Andy Vidak

California | The government has diverted precious water from Central California farms, and farmers are fighting back.

When Adam Icardo, a third-generation Central California farmer, steps outside his farm’s office in Mettler, Calif., he’s hit with an ugly sight: a swatch of baked dirt and weeds where neat rows of leafy canary tomato plants should be growing. “The effect of the drought on this area is devastating; you don’t realize what a problem it is until it hits your front door,” said Icardo as he gazed off over his 1,000-acre farm. “It’s hard to see part of your field with no production. … It’s emotional.”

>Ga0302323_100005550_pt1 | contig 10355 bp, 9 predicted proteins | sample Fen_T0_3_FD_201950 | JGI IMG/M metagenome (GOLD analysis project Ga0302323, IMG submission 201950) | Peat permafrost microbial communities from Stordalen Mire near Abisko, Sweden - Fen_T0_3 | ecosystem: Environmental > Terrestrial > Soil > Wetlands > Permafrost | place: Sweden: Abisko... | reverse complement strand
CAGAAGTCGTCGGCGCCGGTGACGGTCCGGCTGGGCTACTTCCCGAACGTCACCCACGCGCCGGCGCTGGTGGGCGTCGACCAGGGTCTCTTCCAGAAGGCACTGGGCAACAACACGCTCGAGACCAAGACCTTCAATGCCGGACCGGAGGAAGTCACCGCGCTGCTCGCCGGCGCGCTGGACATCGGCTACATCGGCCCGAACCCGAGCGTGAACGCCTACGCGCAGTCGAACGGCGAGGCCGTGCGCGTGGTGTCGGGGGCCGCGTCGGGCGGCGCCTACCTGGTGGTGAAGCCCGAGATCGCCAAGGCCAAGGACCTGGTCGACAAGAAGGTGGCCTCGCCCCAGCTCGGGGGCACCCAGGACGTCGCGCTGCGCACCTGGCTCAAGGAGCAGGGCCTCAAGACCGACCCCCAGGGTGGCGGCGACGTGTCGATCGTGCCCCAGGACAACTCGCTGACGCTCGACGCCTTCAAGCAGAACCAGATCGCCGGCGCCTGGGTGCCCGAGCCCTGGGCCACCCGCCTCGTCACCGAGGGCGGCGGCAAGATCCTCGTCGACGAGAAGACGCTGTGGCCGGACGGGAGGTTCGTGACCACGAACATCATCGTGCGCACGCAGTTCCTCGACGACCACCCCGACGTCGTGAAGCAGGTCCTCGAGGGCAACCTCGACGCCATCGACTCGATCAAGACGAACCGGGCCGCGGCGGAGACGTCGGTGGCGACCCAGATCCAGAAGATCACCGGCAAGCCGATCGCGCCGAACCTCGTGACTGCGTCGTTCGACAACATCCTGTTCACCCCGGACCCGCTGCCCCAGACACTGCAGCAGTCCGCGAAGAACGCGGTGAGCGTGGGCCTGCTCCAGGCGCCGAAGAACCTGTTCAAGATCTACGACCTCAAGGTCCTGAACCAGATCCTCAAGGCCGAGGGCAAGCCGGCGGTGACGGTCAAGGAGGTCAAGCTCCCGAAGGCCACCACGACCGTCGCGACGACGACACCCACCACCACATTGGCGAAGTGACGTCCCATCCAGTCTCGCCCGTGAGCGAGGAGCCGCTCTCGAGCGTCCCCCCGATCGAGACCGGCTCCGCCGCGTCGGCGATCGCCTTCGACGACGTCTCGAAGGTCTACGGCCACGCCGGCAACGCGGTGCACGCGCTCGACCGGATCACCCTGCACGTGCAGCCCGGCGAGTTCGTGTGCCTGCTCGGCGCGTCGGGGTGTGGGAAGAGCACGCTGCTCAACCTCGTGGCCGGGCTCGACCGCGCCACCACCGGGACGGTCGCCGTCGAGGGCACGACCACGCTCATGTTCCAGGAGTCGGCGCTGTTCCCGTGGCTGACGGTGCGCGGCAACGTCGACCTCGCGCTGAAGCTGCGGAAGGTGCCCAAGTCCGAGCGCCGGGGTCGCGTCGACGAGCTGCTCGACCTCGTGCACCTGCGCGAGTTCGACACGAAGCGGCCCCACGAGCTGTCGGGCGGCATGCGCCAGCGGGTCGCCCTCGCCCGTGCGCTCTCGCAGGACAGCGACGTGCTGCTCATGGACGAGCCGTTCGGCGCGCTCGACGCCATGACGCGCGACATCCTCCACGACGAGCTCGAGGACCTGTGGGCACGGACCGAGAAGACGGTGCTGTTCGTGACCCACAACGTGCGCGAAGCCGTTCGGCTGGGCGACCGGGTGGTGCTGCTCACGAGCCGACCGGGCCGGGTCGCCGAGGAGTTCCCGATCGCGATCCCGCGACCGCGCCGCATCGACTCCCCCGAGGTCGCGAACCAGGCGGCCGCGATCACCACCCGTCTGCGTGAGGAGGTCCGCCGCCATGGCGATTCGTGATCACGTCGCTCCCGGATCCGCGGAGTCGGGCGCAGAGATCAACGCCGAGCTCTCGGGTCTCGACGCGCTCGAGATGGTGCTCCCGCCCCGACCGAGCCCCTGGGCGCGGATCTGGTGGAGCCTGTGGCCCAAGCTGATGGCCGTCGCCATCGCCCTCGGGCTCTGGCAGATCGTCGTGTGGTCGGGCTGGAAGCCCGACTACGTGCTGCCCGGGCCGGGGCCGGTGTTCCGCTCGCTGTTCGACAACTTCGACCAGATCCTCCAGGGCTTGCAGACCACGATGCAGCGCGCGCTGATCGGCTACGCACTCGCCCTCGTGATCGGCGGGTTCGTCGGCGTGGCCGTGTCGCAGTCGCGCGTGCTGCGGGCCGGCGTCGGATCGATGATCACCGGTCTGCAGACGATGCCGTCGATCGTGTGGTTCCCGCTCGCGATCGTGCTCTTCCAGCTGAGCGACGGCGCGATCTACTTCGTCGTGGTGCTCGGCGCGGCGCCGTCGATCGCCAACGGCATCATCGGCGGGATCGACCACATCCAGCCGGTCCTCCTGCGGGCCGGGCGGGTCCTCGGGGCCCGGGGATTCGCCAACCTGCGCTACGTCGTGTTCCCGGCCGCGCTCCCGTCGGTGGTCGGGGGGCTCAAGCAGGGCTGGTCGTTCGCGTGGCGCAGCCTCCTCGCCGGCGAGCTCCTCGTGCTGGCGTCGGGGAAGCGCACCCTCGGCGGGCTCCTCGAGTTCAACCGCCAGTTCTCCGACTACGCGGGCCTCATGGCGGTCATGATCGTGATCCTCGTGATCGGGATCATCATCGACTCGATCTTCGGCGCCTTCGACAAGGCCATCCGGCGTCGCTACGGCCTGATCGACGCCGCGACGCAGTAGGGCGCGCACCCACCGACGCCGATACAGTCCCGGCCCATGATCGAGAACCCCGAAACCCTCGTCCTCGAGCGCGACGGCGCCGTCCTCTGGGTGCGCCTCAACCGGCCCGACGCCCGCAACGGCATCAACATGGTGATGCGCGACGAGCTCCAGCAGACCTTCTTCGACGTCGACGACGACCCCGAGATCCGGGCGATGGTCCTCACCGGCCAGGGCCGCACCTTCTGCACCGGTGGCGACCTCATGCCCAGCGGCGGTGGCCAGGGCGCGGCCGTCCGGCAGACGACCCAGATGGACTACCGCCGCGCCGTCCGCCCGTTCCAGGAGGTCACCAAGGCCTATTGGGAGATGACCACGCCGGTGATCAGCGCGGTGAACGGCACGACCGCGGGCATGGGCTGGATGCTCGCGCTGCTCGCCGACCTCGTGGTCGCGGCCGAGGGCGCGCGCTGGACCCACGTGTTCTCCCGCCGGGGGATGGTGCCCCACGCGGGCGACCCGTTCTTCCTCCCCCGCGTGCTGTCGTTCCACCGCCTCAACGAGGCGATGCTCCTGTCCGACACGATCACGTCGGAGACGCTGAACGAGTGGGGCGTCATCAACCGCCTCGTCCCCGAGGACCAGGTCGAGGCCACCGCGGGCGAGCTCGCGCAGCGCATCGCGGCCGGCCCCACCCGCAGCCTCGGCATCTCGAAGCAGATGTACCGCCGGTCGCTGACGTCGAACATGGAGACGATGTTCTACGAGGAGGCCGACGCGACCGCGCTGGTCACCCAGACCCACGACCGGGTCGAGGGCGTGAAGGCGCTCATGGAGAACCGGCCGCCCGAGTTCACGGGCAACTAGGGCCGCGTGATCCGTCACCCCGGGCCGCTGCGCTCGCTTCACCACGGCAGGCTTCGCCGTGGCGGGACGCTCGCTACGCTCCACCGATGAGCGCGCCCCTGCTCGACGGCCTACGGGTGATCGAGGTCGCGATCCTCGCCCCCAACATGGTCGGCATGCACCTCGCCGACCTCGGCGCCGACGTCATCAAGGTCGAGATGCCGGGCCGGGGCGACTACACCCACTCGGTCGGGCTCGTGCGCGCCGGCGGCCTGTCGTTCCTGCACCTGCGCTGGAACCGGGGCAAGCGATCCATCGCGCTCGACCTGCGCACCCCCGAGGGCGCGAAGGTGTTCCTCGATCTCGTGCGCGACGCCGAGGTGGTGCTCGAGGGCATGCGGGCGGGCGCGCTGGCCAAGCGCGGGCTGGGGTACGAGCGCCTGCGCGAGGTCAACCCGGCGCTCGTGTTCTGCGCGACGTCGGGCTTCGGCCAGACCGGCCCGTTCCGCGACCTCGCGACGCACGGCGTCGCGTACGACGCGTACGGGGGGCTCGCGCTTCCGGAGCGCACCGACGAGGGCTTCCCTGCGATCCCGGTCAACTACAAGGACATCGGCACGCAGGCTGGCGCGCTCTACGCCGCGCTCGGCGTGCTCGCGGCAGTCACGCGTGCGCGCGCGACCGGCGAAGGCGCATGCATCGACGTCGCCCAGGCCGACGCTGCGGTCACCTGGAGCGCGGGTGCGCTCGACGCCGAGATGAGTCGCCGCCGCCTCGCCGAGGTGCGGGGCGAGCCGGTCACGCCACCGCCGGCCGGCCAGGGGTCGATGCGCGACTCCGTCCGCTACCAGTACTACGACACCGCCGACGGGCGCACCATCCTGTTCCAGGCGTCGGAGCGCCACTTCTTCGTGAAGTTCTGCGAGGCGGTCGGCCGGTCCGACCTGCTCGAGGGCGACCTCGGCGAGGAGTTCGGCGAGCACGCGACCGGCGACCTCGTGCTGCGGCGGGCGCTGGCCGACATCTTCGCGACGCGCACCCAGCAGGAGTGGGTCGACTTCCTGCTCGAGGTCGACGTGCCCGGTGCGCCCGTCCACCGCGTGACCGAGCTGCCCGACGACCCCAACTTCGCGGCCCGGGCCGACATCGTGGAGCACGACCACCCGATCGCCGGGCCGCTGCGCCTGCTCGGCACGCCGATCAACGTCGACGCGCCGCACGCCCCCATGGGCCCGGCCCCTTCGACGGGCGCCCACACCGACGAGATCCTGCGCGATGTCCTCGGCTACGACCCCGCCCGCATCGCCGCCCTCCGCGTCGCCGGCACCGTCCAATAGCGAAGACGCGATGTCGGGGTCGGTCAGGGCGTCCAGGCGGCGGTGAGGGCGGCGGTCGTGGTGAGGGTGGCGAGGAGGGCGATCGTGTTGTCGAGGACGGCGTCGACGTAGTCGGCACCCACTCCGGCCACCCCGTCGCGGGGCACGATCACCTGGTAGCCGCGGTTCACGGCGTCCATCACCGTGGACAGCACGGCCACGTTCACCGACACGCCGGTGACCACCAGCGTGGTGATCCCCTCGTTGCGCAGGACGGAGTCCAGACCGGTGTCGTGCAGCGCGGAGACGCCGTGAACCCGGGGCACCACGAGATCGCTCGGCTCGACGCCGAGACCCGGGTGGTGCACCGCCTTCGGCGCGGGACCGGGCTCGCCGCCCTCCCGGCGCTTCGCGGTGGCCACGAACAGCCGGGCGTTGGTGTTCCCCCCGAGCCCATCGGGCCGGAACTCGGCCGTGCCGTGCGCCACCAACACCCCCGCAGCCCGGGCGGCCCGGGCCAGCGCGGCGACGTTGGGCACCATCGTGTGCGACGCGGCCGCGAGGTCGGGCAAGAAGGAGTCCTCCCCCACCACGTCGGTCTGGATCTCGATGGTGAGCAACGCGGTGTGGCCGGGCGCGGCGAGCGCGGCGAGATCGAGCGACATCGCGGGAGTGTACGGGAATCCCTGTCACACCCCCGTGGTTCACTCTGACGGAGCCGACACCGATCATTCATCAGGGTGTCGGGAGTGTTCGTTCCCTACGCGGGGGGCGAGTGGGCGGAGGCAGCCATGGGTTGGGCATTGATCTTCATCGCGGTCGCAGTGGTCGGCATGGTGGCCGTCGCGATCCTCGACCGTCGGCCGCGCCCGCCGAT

This year marks the first time Icardo has had to fallow–or leave unplanted–20 percent of his family farm because of a lack of water. For Icardo, it means no tomatoes, as thirsty almond trees get dibs on the scarce water supply. For his farm workers, six-day workweeks are cut to five. Icardo said this time of year pick-up trucks filled with seasonal workers typically bump down gravel roads from farm to farm looking for work. This year, the newly paved road lies empty.

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